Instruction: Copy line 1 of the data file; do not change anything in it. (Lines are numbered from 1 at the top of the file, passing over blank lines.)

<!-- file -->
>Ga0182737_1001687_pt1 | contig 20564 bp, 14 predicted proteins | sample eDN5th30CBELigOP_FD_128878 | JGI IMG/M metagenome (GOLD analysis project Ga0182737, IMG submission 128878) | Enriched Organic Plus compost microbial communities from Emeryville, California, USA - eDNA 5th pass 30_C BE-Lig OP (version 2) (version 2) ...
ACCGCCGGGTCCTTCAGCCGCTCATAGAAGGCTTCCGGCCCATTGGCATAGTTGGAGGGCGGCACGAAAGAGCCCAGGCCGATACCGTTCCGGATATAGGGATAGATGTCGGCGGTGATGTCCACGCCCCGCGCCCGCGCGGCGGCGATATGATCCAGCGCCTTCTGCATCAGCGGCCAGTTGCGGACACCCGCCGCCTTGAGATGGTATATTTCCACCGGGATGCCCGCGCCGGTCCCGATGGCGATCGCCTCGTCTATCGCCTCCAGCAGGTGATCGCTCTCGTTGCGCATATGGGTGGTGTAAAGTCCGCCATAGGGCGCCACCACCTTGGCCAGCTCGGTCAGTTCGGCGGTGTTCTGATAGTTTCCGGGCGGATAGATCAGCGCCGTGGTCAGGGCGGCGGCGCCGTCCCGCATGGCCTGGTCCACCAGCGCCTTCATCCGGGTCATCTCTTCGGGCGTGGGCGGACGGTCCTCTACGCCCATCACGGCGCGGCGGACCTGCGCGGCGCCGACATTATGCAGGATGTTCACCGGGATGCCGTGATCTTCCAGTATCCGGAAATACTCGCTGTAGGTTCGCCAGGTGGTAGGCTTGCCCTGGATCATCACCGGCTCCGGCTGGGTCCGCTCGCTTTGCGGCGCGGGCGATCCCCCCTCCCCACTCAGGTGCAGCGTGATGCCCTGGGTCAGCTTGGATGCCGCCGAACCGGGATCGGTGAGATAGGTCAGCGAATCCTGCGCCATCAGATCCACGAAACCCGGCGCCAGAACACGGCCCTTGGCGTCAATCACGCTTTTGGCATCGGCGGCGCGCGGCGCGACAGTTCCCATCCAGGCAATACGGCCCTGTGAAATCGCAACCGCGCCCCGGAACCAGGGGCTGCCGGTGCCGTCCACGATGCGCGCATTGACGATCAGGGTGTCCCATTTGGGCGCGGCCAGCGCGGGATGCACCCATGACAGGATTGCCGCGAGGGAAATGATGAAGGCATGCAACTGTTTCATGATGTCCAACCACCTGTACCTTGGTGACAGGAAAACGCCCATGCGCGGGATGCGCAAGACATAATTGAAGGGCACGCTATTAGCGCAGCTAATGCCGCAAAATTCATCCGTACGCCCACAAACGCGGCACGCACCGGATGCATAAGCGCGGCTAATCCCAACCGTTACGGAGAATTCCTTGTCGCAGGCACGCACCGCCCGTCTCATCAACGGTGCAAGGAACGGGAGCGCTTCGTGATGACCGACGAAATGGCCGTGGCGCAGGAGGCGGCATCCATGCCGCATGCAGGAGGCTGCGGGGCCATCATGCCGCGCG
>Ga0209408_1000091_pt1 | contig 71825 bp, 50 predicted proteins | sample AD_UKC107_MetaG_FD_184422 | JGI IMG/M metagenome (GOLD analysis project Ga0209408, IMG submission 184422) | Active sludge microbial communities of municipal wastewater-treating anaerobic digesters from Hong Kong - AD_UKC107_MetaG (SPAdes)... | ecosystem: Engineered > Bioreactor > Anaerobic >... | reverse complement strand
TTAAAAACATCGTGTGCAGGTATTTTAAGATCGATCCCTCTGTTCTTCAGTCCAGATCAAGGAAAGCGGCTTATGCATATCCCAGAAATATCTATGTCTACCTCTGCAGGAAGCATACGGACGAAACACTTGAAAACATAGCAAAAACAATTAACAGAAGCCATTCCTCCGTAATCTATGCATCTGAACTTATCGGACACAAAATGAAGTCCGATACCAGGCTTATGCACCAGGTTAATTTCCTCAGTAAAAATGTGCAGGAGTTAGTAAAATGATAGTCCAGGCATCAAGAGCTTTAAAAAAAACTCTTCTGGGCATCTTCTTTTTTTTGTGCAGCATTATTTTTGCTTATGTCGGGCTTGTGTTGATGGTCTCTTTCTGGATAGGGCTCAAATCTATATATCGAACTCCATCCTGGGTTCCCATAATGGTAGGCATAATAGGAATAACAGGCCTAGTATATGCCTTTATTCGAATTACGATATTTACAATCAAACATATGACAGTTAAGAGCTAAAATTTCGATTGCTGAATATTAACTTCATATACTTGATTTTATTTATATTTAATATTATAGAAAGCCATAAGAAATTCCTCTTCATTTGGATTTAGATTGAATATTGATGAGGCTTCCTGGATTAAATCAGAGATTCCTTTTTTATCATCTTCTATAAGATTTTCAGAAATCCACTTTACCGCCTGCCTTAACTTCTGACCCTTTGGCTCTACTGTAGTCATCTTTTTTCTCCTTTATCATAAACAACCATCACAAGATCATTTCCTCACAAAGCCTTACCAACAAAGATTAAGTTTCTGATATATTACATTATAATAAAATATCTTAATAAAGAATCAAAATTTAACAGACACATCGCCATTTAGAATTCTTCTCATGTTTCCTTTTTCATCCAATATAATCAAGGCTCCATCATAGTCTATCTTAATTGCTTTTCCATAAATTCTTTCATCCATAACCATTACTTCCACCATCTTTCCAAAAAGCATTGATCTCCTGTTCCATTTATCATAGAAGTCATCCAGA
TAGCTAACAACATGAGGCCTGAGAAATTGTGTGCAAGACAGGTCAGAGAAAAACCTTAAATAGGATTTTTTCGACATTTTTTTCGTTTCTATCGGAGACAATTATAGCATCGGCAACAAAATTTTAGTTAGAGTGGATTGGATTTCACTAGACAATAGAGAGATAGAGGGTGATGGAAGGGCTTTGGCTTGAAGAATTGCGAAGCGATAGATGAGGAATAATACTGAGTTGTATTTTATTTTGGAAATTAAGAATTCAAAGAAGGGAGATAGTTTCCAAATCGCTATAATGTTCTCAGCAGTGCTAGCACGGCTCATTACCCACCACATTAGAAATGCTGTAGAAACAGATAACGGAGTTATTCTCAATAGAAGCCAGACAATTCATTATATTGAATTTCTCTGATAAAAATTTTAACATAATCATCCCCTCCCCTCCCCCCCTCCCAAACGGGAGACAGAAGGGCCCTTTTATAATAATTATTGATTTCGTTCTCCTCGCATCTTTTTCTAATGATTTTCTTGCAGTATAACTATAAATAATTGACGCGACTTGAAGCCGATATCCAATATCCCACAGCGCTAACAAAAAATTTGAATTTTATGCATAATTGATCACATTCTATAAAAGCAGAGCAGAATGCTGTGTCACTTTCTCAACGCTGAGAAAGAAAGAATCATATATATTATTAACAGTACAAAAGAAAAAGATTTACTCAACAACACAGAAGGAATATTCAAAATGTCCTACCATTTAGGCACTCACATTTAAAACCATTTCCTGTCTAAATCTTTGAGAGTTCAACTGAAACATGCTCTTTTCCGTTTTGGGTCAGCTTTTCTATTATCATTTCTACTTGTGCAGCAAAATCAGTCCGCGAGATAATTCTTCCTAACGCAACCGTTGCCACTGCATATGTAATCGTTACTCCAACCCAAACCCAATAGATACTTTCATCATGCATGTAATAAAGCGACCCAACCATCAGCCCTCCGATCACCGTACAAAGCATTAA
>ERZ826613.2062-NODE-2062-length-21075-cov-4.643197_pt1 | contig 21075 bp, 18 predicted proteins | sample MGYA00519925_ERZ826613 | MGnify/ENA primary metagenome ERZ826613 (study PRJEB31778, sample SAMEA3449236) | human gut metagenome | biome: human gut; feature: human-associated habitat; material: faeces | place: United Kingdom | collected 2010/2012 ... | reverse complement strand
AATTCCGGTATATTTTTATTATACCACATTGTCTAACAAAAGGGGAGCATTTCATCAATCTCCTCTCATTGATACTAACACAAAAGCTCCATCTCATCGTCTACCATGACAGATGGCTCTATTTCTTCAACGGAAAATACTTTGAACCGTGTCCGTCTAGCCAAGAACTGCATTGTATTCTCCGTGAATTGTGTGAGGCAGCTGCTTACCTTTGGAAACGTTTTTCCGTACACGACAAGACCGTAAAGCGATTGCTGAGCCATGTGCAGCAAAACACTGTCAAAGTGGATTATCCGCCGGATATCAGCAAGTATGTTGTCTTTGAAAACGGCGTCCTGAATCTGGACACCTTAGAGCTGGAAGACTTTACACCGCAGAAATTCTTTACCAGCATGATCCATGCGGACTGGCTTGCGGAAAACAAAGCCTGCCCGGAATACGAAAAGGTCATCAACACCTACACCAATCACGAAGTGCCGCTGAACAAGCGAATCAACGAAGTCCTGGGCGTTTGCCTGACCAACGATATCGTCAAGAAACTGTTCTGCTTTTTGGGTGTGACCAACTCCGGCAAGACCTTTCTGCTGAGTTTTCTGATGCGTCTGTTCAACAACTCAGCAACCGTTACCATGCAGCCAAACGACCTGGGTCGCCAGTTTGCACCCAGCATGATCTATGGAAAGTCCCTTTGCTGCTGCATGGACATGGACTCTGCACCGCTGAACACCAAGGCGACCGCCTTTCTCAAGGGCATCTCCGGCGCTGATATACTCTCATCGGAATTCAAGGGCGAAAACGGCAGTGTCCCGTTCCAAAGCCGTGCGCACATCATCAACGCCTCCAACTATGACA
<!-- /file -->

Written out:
>Ga0182737_1001687_pt1 | contig 20564 bp, 14 predicted proteins | sample eDN5th30CBELigOP_FD_128878 | JGI IMG/M metagenome (GOLD analysis project Ga0182737, IMG submission 128878) | Enriched Organic Plus compost microbial communities from Emeryville, California, USA - eDNA 5th pass 30_C BE-Lig OP (version 2) (version 2) ...